Vice President Yemi Osinbajo made the call on Thursday at a National Assembly security summit, as he believes this would help tighten security across the nation.
Osinbajo said that “the state policing system is the way to go because having a centralised system – as is currently practiced, cannot effectively secure the nation.”
But Osinbajo also said that the Nigeria Police Force should be strengthened, adding that the current number of police in the country be tripled.
He also called for more funding for the police as well as other security agencies.
Osinbajo’s comments came at a time when the police have come under criticism with some questioning its ability to effectively play its role.
The Vice President also rejected insinuations that the President is ignoring the killings by herdsmen because he is Fulani.
He said no other issue preoccupies the President as much as the killings in the country.
Osinbajo therefore, warned stakeholders not to allow the conflict between herdsmen and farmers assume ethnic and religious dimensions.
The two-day summit, which is taking place at the NAF Conference Center, Ahmadu Bello Way, Abuja, is aimed at providing an all-inclusive platform for finding long-term solutions to the security challenges in Nigeria.
Peaceful transition of power in Africa is no longer negotiable – Buhari
In a related development, President Buhari has said that political transitions in Africa must be properly managed to safeguard countries from slipping into crises that slow down economic growth, and row citizens into avoidable hardships.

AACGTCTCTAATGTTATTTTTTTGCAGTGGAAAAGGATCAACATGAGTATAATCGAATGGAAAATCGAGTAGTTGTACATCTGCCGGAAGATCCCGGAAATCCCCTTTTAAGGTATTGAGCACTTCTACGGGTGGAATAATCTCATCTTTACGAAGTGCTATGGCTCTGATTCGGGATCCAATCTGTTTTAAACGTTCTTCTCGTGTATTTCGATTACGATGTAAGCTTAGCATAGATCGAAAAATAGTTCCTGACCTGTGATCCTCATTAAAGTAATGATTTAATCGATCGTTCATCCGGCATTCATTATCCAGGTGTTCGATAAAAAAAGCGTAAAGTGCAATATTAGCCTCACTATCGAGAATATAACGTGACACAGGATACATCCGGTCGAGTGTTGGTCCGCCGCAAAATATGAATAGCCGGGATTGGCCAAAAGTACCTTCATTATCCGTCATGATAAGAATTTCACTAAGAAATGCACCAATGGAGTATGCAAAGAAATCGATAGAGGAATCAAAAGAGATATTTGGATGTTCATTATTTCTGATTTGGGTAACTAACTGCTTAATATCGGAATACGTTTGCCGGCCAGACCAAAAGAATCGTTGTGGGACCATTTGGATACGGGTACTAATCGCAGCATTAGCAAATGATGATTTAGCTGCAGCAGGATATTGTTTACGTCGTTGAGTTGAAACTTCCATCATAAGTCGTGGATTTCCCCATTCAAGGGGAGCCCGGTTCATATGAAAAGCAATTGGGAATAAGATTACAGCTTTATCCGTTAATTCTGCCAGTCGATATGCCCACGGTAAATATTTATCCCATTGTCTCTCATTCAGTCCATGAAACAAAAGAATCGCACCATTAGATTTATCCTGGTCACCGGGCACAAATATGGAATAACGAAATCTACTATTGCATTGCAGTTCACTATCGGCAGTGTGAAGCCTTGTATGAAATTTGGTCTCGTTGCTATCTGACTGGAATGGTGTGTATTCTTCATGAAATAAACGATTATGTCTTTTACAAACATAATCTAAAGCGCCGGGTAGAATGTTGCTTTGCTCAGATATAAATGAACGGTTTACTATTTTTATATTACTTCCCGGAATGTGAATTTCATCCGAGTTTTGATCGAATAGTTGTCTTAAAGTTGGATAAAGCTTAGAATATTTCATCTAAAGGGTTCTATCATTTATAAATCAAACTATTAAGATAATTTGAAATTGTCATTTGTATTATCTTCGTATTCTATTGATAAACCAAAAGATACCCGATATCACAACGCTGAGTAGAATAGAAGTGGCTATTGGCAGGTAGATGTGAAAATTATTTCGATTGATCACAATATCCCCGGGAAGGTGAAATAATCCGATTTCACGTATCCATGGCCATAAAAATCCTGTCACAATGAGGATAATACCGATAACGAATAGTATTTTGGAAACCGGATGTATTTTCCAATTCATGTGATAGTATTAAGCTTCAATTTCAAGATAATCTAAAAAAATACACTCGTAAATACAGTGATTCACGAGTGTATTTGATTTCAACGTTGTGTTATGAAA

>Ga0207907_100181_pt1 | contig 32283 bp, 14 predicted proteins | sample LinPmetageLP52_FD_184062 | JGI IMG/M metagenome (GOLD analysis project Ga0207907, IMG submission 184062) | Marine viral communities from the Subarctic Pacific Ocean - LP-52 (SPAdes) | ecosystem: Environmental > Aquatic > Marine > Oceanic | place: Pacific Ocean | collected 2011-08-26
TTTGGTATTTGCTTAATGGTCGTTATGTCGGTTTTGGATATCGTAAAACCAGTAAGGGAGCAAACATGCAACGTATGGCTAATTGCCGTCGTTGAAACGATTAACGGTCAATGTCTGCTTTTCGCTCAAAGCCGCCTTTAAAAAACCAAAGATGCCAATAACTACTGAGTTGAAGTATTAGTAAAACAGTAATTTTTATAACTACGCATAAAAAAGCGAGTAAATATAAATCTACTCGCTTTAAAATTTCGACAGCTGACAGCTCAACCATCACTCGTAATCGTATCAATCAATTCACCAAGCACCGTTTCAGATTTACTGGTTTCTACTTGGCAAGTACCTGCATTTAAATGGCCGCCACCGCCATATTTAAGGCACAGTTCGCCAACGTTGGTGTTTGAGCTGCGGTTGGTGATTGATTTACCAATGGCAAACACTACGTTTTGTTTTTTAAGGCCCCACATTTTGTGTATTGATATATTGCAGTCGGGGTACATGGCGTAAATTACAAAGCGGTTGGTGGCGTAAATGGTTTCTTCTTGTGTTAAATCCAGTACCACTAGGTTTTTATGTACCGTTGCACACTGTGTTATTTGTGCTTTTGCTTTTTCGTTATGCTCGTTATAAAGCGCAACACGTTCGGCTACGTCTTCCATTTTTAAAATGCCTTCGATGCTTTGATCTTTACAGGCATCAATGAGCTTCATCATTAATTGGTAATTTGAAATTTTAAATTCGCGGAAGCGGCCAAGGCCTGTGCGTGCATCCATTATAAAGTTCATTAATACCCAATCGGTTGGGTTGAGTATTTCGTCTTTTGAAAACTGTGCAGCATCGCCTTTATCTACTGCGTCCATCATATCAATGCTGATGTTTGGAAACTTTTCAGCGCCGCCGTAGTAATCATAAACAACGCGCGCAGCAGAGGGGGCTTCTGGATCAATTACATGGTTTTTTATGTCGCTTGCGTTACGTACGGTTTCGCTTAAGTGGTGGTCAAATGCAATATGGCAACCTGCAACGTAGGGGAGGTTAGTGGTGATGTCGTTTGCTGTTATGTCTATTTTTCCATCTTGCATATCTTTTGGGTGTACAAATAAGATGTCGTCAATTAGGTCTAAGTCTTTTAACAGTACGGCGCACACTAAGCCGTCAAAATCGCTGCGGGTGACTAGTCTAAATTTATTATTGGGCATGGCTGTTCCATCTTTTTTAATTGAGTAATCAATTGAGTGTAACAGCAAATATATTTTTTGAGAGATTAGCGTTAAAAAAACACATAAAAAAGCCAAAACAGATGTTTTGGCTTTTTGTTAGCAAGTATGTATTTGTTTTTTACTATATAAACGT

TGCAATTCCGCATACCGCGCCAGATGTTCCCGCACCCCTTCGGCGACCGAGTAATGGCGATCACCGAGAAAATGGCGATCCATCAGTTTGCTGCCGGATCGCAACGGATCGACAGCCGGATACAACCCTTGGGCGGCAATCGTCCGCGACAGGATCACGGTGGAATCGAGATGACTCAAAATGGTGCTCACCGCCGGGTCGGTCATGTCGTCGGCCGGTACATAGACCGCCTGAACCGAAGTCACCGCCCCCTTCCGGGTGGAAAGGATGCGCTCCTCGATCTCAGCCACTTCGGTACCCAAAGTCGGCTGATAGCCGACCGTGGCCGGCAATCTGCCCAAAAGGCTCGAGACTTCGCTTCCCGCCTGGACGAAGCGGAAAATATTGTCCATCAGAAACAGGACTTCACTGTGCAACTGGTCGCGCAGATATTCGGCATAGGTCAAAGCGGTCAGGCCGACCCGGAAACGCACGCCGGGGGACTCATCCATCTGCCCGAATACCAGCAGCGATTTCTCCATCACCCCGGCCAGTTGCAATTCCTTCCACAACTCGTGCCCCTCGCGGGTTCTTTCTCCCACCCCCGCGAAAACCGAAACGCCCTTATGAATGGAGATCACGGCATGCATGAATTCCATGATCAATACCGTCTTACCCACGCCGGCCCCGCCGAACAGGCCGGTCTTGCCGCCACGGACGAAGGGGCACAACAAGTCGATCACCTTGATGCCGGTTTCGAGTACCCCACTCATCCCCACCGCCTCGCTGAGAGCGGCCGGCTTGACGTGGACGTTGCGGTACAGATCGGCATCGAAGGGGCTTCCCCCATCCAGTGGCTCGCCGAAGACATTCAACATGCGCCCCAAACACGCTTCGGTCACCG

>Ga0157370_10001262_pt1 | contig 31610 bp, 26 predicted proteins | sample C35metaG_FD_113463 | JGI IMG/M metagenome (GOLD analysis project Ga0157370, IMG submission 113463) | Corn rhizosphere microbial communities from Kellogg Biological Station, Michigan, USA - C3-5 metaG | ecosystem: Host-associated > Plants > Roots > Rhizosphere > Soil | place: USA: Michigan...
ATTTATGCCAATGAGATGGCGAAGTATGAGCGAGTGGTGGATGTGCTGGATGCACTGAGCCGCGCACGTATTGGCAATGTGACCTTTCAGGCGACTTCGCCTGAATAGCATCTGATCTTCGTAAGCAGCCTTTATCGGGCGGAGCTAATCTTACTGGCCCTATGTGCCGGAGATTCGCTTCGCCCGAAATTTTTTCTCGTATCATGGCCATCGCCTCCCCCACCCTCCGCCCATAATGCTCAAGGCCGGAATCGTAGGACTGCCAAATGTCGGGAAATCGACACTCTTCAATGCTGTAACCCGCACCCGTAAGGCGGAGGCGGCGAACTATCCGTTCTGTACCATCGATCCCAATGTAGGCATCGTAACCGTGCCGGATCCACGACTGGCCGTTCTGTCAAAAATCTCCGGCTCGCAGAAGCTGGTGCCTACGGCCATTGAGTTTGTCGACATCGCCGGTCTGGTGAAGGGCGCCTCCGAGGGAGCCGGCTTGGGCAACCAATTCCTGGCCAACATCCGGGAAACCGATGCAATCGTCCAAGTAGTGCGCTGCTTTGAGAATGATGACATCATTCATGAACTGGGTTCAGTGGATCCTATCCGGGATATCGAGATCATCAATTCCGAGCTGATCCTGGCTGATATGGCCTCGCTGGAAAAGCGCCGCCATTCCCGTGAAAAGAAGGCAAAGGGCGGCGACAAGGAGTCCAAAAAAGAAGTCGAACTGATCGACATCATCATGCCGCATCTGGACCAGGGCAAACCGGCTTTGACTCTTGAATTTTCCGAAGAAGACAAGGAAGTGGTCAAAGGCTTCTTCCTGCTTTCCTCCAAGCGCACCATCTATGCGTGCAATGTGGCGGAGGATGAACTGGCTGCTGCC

In a ceremony on Thursday to receive Letters of Credence at the Presidential Villa, Abuja, President Buhari told the Ambassador of the Republic of Togo, Mr. Lene Dimban, that peaceful transitions on the African continent were no longer negotiable, considering the heavy toll of political crises on the economy and ordinary citizens.
“At this stage in ECOWAS, we are working on consolidating our relationships to ensure that we bequeath a safe and secure region to the next generation by ensuring peace transitions,’’ he said.
The President said the political challenges faced in some African countries, like South Sudan, usually spiraled into neighbouring countries, leaving the entire continent more vulnerable and forcing governments to channel meager resources into fighting internal crisis.
Buhari said his administration will work hard with other ECOWAS Heads of State to prevent political transitions from snowballing into crisis so that citizens in the region can focus their energies and resources on developmental issues, rather than trying to survive political upheavals.
The President, who also received Letters of Credence from the Ambassadors of the Republic of Vietnam, Mr. Pham Anh Tuan and the Republic of Burundi, Mr. Emmanuel Mpfayokurera, assured the countries that Nigeria will keep working hard to improve on its diplomatic relationships, and build more progressive partnerships.
President Buhari congratulated the ambassadors on their postings to Nigeria.
In his remark, the Ambassador of Togo said Nigeria and Togo played a major role in the formation of ECOWAS, adding that both countries must remain central in promoting peace and stability in the region.
“As a big brother, Nigeria has an important role to play in securing and stabilizing the region, and we will always look up to you,’’ he said.